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When you are looking at hiring new employees, there are a number of different questions you need to ask and figure out. If you don’t hire the right person, you could end up facing a ton of unexpected expenses, and even more frustration in your business.

It’s like the time I hired a salesperson who swore up and down she could only make about 20% of the contacts that she needed to make in a given week.  Obviously, she was never going to meet any kinds of sales quotas, nor would she even be able to cover the cost of her own salary. Yikes.

These Are The Top Questions You Should Ask When Hiring:

  1. Ask about the person’s job experience, and make sure that it is relevant to what you are hiring for.  It doesn’t have to be a perfect match, but in general, you do want someone who has some experience with what you’re looking for, and who can acquire the skills.
  2. Check references for the person’s previous jobs. Usually, these will check out, but every once in a while you will come across someone who didn’t ask before listing people as references, and other issues.  Treat those as the red flags that they are.
  3. Do a background check. One time we thought we had the perfect caregiver, who had glowing references in the field.  When we ran her background check, it came back with a history of elder abuse. Ouch.
  4. Tell me about a time when…This will give you an idea of the candidate’s ability to problem-solve.  I’m not a big believer in asking someone a hugely complex problem, then asking them to write out the answer on a whiteboard.  But I do believe in asking good questions that they can then share their experience, and give you a good feel for their personality, and fit within the team.
  5. Check their social media. I once had a person who applied for an internship, and we Googled her name.  It came up with her Facebook profile, and pictures of her drunk at parties.  She was still underage.  Needless to say, we did a hard pass on that applicant, because if you’re going to be unwise enough to post pictures of yourself drinking underage, you’re probably also doing other things, which is equally unwise.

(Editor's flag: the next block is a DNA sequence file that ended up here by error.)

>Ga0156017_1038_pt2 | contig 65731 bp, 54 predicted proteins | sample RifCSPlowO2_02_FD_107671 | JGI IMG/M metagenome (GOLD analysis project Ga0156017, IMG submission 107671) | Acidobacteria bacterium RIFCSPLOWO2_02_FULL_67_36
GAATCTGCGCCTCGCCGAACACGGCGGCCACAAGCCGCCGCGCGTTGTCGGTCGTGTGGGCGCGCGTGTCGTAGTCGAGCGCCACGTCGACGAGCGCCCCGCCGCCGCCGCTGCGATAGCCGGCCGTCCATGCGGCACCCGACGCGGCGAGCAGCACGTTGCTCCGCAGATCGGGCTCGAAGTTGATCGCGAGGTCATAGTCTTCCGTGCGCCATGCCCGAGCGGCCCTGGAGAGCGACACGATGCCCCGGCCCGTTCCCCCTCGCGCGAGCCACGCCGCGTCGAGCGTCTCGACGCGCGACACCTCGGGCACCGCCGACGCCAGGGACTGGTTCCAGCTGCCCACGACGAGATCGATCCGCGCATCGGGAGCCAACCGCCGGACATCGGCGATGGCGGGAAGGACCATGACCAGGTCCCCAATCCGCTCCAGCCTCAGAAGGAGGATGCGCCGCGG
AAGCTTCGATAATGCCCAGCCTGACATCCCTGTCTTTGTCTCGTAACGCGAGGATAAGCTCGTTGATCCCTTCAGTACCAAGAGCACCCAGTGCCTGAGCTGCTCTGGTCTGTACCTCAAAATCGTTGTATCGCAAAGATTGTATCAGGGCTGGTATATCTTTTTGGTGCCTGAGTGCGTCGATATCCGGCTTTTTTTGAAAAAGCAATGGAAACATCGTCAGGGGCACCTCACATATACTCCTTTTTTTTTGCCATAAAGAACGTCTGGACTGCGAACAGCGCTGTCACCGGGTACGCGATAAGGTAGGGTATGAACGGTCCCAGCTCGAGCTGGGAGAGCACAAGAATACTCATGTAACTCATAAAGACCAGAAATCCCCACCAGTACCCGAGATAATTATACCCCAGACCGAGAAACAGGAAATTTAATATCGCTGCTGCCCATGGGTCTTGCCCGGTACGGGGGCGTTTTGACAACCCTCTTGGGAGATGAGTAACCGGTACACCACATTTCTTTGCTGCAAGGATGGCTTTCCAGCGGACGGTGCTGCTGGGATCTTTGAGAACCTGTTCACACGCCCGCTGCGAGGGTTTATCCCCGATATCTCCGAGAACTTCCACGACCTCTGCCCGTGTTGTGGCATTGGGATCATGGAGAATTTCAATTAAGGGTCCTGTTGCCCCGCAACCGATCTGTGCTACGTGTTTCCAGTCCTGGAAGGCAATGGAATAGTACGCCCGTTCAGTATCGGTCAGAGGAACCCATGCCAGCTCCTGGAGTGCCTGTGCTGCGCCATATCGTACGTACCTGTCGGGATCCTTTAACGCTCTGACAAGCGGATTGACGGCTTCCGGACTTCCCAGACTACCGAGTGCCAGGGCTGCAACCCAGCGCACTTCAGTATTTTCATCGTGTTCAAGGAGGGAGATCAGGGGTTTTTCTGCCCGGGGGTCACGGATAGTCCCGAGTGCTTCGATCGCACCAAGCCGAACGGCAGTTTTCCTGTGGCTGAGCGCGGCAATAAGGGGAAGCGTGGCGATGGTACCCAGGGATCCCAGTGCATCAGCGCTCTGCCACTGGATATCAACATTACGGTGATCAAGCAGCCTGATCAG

6. Ask questions to get a feel for the person’s flexibility. Almost every job out there is going to require new skills and creativity. Some jobs are going to be super narrow in scope, but others most certainly aren’t.  I find that employees and team members who are willing to learn new skills and stretch their skill sets are going to do the best.
  7. Ask about a person’s availability. If you have specific timelines, dates, and times when people need to be available, make sure that you ask them for their availability. It sucks to find the perfect candidate, and realize that they’re only available for 3 hours a week on Tuesday night.
  8. Ask about education. With the number of people out there who claim to have these top-shelf educations who haven’t actually attended those schools, it’s important to ask about education and certifications.
  9. Read the resume carefully, and ask pertinent questions.  Reading the CMO resume carefully and asking questions about it will help you get to know the person better.  It will show that they know what they’re talking about, who they’re talking to, and even what their career goals are. Making sure that your position matches what the applicant’s resume says that they are looking for, and then verifying that information during the interview will guarantee a better match in the long run.
  10. If someone says that they speak a language, ask them questions in that language. One of my most wonderful and awful interview techniques if someone says that they speak a language I happen to be fluent in is to interview them in that language.  Sometimes I will start the interview in that language as a test.  I figure if they lie about being “fluent in Spanish”, then the rest of the resume is suspect as well.

The Questions to Avoid

In the United States, we have very strict laws around things that you cannot ask.  You should be very careful to not ask any questions that pertain to someone’s age, marital status, gender identity, family planning, or any other federally restricted questions.  Even hinting at those questions can get you into a heaping boatload of trouble, and can get you sued.  So, here are some (but not all) questions to not ask:

  1. Do you have any children?
  2. Do you plan to have any children?
  3. Are you married?
  4. Tell me about your family.
  5. What is your religion?
  6. Where are you from?

The only exception:

The only question you can legally ask is if someone is legally authorized to work in the United States.  If you require a US Citizen, for security clearance reasons, you need to state that at the outset, and you can then only ask if they are a US citizen. But if your job does not specifically require a US Citizen, then you cannot ask anything further.